If Ya Can't Type Nuthin' Nice...

What is it about the anonymity people enjoy online that brings out the secret jerk in so many of us? If people behaved as badly in the real world I'm certain that I'd feel obliged to spend a good part of my day punching jerks in the nose. My arms would be tired from all the punching, and I'm not even a punching kind of guy.

Click for gigantic version

The intent of this piece is to portray someone who is a very nice person but behaves like a (blank) on the internet, and this behavior manifests only because she (or he) thinks no one will ever know who is typing those awful things. Below are the doodles from the development process. My first idea was to have a character sitting in front of a computer wearing a villainous fright-mask of some kind. And yes, Richard Nixon came to mind, but there's no need to bring him into this.

I've been wanting to revisit a style I have experimented with in the past (here and here). This approach relies on shapes defining the drawing rather than lines, although I do lay down pencil strokes where they feel appropriate to me.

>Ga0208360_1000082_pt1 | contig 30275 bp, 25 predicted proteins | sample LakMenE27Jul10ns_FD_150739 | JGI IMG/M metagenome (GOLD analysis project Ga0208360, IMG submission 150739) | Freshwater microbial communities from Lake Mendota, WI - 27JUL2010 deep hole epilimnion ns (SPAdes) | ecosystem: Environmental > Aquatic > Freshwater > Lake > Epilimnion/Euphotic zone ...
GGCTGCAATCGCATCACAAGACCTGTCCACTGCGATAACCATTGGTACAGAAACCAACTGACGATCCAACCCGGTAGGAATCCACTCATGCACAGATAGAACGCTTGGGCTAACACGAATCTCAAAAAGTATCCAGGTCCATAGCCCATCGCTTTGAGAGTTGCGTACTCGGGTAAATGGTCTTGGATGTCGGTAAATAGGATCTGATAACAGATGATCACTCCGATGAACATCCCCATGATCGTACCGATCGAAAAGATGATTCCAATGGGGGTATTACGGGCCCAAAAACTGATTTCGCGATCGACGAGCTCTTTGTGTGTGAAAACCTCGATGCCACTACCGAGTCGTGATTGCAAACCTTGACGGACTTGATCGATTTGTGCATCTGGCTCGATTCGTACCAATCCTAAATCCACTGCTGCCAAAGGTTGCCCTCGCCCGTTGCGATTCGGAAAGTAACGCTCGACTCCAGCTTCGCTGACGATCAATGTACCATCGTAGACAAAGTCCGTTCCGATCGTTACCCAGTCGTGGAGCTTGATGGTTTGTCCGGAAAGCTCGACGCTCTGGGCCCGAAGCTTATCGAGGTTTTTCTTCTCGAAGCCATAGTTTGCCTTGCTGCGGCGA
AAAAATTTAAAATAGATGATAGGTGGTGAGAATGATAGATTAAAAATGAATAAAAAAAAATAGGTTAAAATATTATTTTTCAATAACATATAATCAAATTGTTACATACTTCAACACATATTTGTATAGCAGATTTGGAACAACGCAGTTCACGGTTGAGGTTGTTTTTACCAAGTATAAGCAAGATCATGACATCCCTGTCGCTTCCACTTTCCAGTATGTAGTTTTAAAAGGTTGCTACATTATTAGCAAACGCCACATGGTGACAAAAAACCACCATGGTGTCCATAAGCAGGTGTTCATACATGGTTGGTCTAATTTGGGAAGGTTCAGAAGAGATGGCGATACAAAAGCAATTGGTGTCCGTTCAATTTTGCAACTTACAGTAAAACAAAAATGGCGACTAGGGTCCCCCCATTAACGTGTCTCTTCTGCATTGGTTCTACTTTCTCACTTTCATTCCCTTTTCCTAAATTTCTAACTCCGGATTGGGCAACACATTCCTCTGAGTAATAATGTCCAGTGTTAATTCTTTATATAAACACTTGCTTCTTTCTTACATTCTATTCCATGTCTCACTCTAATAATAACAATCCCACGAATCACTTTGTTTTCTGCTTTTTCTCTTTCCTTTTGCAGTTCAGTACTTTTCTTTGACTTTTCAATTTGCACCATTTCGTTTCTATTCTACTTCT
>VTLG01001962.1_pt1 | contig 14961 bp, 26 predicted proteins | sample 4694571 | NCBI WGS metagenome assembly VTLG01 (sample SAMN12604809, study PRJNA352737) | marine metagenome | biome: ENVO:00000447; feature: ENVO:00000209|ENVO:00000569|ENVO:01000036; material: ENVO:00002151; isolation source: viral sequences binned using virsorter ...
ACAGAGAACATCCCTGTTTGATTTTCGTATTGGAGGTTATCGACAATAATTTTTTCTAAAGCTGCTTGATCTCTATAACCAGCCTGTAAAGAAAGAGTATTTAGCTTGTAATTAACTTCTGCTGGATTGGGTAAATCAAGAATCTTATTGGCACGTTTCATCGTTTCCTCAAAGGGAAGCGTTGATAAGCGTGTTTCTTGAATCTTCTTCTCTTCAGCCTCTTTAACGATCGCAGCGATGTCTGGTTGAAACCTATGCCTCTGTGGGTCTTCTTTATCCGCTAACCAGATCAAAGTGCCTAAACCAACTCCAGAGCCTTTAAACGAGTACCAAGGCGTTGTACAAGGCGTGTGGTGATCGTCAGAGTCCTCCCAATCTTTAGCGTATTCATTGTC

Click for big.

I have difficulty working quickly this way. The image looks much simpler than my other styles, but it takes me much longer. I haven't  practiced enough to be able to find a pleasing solution on the first go. Do I draw and then do shapes? Or should shapes be painted first and the line work drawn in after? Probably the latter, but I tend to draw lines before shapes when I'm cartooning.

After some stressful wrangling, the large image in the collage above appeared. I changed the figure's colors many times, drew over the top of it, erased and drew again, and so on. I wasn't happy with it. I was so involved with matching the style that I wasn't thinking about the basic message I should have been crafting.

Time to re-visit my idea. This is a nice person who turns evil once they they decide to type in the comment box. It occurred to me applying the color differently might be the way to clarify the story.

I went with a super soft pastel coloring scheme, keeping the colors cooler or less intense to heighten contrast with the red-devil mask. I gave up on sticking to the the flat-color look and let the character of a textured brush do what it wanted. It looks okay to me now.

When illustrating, don't be afraid to change your mind, especially if you haven't made up your mind in the first place.

The End.

The story, by the most excellent and entertaining writer Angela Hill, can be found here.

And here is what it looked like in the paper: